In Boston, more businesses sponsor each year, leading to $143,000 in cash donations this year, a rise over recent years, but still less than the $186,000 in 2004, when there were fewer sponsors but larger donations, said Sylvain Bruni of Boston Pride, a group that organizes the parade.
TD Bank has been sponsoring gay pride parades and festivals in various cities since 2009. The company said it spends nearly $1 million annually on LGBT events and initiatives in the U.S. and Canada. This year, the company is sponsoring 20 gay pride parades.
“Having corporate sponsors out there at the forefront and seeing them provides greater opportunity and visibility to get the message out that it’s OK to be gay,” said Robert Pompey, a senior vice president and co-chair of TD Bank’s Lesbian, Gay, Bisexual, Transgender Allies panel.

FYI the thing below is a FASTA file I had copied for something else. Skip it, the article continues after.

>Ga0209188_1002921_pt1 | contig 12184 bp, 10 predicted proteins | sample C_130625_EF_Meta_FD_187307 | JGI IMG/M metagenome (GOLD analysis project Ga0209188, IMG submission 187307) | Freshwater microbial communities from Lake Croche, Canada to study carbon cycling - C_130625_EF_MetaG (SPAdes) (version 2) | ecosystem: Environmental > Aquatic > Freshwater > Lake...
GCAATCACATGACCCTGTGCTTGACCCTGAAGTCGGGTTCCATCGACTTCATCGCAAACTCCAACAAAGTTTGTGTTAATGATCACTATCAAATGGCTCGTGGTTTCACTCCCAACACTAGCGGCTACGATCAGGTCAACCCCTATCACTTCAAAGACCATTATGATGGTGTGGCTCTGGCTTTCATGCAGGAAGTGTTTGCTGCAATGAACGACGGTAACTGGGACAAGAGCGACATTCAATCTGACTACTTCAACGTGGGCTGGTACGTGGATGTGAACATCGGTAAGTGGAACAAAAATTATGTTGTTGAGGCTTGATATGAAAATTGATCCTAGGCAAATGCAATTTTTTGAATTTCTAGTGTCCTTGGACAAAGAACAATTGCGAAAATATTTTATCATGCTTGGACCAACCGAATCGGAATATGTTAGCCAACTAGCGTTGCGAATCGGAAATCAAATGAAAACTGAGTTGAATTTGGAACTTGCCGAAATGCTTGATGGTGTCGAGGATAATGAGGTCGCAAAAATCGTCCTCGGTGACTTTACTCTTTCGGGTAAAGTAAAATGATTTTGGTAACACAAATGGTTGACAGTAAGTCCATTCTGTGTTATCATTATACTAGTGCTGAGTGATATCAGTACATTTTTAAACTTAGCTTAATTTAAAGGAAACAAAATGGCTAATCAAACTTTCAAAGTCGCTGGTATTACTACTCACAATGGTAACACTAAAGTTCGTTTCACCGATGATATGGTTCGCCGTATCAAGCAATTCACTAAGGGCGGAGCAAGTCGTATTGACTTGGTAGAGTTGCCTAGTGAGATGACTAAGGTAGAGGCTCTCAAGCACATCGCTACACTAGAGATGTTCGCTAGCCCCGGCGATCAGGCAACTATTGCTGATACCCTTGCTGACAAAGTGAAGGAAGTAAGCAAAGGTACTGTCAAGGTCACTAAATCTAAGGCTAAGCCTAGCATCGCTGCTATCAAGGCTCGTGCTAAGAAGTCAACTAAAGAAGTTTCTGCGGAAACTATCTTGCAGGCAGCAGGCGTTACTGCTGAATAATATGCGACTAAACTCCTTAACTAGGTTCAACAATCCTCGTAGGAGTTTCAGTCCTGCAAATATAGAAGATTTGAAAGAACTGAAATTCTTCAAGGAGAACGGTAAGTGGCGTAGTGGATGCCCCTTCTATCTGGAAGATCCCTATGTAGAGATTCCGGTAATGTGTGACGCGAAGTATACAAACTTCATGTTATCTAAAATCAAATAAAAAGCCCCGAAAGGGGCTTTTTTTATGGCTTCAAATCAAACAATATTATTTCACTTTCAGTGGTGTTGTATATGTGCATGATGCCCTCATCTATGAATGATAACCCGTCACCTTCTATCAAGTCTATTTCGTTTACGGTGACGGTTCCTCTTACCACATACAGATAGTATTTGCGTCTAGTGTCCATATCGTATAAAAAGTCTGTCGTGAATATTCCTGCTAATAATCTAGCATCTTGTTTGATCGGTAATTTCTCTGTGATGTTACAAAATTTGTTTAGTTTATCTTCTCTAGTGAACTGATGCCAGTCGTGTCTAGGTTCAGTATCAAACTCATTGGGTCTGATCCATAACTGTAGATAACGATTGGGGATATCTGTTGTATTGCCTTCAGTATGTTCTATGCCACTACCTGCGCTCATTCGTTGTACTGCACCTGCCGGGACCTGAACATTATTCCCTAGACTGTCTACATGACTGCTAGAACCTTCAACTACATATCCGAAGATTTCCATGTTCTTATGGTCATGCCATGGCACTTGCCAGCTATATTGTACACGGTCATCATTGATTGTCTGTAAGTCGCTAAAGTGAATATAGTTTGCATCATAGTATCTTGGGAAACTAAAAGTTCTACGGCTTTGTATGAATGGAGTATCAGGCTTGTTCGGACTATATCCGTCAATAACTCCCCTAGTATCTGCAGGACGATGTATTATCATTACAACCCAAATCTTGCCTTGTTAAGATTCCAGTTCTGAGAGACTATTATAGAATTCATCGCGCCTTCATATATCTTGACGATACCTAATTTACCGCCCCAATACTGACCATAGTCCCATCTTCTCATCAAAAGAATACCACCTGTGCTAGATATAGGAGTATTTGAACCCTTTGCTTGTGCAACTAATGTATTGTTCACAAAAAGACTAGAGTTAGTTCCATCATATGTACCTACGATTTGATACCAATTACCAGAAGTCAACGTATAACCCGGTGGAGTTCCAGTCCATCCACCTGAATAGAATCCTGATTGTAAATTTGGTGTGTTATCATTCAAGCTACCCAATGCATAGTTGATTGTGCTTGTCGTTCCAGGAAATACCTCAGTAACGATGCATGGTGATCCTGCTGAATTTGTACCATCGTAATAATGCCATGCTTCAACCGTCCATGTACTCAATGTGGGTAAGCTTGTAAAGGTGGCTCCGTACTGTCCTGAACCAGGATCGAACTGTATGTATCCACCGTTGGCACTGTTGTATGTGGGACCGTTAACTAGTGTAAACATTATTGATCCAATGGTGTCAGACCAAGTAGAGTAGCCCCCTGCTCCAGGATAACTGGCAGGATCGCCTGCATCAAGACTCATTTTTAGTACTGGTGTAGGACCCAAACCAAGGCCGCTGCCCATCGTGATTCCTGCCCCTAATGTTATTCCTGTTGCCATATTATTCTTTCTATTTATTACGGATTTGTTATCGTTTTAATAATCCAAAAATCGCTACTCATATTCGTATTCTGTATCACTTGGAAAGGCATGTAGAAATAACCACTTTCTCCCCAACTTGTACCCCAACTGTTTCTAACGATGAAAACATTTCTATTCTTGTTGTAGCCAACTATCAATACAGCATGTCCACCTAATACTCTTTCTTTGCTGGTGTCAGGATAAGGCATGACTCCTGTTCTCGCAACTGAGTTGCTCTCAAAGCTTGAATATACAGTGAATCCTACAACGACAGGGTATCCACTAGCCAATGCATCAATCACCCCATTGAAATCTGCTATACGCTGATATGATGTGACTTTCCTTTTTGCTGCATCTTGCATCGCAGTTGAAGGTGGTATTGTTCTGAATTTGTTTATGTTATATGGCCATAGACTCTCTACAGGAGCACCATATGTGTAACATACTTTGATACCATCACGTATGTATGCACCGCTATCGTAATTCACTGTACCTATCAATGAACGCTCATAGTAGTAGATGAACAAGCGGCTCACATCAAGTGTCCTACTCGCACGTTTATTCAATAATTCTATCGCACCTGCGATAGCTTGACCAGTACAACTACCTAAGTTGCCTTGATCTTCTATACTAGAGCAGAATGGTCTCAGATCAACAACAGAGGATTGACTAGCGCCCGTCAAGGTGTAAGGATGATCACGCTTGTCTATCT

Wal-Mart is joining in, too, sponsoring the New York parade — a decision made by stores in New Jersey, said spokesman Randy Hargrove.
The uptick in support comes as corporations increasingly display their backing for gay rights on social media and in ad campaigns.
Article continues belowMarriott International put pictures of well-known LGBT spokespeople wrapped around hotels in its #LoveTravels campaign. Macy’s is selling T-shirts, hats and accessories with the slogan, “I stand on the right side of history” with sales going to help make gay marriage legal.
Some long-time festival-goers have bristled at how mainstream and corporate the parades have become, but Nick Morris of Utah said he welcomed them because the corporations are showing acceptance of the gay community.
“We need to be open and willing to accept them as they’ve accepted us,” he said.
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